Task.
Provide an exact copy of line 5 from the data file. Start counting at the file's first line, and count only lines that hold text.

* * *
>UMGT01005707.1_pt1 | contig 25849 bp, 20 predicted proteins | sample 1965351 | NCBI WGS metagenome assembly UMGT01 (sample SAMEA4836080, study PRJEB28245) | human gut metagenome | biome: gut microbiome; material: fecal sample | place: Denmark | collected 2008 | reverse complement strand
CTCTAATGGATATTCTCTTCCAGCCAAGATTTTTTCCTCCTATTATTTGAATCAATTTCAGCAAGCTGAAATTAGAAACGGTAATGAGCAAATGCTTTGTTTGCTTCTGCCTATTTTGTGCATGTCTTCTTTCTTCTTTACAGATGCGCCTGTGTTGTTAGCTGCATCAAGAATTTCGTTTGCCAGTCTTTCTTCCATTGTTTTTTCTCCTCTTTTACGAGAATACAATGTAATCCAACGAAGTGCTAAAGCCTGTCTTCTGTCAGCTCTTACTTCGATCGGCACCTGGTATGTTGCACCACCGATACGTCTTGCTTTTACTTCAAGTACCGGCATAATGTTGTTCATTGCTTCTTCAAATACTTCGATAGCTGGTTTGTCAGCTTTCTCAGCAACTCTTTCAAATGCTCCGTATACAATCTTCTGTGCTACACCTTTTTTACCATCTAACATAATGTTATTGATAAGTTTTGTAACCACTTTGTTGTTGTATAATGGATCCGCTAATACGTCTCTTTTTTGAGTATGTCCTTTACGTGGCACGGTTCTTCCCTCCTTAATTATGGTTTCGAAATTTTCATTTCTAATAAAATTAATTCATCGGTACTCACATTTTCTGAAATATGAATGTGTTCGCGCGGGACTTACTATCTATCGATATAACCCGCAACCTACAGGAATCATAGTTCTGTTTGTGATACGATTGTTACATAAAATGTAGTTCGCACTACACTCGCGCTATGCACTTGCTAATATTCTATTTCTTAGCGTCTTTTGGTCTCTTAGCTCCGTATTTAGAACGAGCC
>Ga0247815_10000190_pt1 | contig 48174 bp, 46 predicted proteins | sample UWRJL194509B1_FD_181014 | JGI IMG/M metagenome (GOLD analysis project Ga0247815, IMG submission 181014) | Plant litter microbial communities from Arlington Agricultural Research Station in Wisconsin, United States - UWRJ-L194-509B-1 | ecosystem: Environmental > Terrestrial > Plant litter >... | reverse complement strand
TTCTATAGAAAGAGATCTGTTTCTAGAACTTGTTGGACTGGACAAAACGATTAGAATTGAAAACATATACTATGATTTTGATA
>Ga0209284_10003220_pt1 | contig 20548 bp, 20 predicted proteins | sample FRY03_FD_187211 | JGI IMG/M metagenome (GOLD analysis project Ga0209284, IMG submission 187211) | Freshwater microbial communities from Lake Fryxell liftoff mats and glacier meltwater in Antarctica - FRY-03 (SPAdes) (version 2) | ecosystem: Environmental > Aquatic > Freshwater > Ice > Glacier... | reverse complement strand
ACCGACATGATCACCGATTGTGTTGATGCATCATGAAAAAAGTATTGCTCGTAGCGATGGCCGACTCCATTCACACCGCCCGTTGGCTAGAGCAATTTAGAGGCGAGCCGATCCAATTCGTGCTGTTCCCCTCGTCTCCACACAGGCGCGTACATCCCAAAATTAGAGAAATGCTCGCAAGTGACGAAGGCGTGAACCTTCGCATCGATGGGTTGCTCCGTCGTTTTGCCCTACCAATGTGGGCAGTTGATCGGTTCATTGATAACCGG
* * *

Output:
>Ga0209284_10003220_pt1 | contig 20548 bp, 20 predicted proteins | sample FRY03_FD_187211 | JGI IMG/M metagenome (GOLD analysis project Ga0209284, IMG submission 187211) | Freshwater microbial communities from Lake Fryxell liftoff mats and glacier meltwater in Antarctica - FRY-03 (SPAdes) (version 2) | ecosystem: Environmental > Aquatic > Freshwater > Ice > Glacier... | reverse complement strand